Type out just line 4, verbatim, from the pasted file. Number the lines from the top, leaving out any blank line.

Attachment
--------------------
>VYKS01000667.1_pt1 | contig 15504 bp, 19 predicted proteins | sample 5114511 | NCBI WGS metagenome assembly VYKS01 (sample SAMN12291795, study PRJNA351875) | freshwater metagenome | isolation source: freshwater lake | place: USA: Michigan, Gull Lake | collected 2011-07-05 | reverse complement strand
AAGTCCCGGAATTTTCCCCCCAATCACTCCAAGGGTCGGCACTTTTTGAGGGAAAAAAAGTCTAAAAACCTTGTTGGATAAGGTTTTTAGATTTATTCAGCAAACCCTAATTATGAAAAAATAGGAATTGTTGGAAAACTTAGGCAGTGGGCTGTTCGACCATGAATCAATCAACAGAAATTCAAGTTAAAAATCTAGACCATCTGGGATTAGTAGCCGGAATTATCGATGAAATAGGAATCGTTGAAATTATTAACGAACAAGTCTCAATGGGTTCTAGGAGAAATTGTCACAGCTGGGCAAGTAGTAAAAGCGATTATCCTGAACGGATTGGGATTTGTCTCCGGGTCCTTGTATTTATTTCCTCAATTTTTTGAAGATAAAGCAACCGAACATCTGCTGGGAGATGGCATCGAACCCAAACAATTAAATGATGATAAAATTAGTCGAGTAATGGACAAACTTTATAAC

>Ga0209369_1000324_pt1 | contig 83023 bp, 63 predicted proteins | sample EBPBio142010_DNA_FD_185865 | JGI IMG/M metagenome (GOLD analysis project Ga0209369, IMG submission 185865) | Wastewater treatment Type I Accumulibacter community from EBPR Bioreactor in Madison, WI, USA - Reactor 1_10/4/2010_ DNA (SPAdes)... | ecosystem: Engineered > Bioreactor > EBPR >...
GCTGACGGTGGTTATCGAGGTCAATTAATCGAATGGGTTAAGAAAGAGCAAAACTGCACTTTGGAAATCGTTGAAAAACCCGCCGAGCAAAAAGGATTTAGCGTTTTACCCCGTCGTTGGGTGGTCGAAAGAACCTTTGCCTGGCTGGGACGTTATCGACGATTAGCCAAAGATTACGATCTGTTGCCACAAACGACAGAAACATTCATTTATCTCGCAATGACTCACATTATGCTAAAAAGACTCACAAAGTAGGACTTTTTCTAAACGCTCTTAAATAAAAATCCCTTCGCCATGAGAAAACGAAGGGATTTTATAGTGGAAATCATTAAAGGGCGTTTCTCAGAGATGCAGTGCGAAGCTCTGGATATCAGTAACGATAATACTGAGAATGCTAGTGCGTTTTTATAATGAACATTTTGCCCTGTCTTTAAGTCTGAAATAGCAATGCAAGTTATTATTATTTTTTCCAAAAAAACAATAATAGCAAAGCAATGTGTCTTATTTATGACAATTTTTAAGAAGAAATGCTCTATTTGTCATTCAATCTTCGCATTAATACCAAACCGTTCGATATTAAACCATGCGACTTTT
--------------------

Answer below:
GCTGACGGTGGTTATCGAGGTCAATTAATCGAATGGGTTAAGAAAGAGCAAAACTGCACTTTGGAAATCGTTGAAAAACCCGCCGAGCAAAAAGGATTTAGCGTTTTACCCCGTCGTTGGGTGGTCGAAAGAACCTTTGCCTGGCTGGGACGTTATCGACGATTAGCCAAAGATTACGATCTGTTGCCACAAACGACAGAAACATTCATTTATCTCGCAATGACTCACATTATGCTAAAAAGACTCACAAAGTAGGACTTTTTCTAAACGCTCTTAAATAAAAATCCCTTCGCCATGAGAAAACGAAGGGATTTTATAGTGGAAATCATTAAAGGGCGTTTCTCAGAGATGCAGTGCGAAGCTCTGGATATCAGTAACGATAATACTGAGAATGCTAGTGCGTTTTTATAATGAACATTTTGCCCTGTCTTTAAGTCTGAAATAGCAATGCAAGTTATTATTATTTTTTCCAAAAAAACAATAATAGCAAAGCAATGTGTCTTATTTATGACAATTTTTAAGAAGAAATGCTCTATTTGTCATTCAATCTTCGCATTAATACCAAACCGTTCGATATTAAACCATGCGACTTTT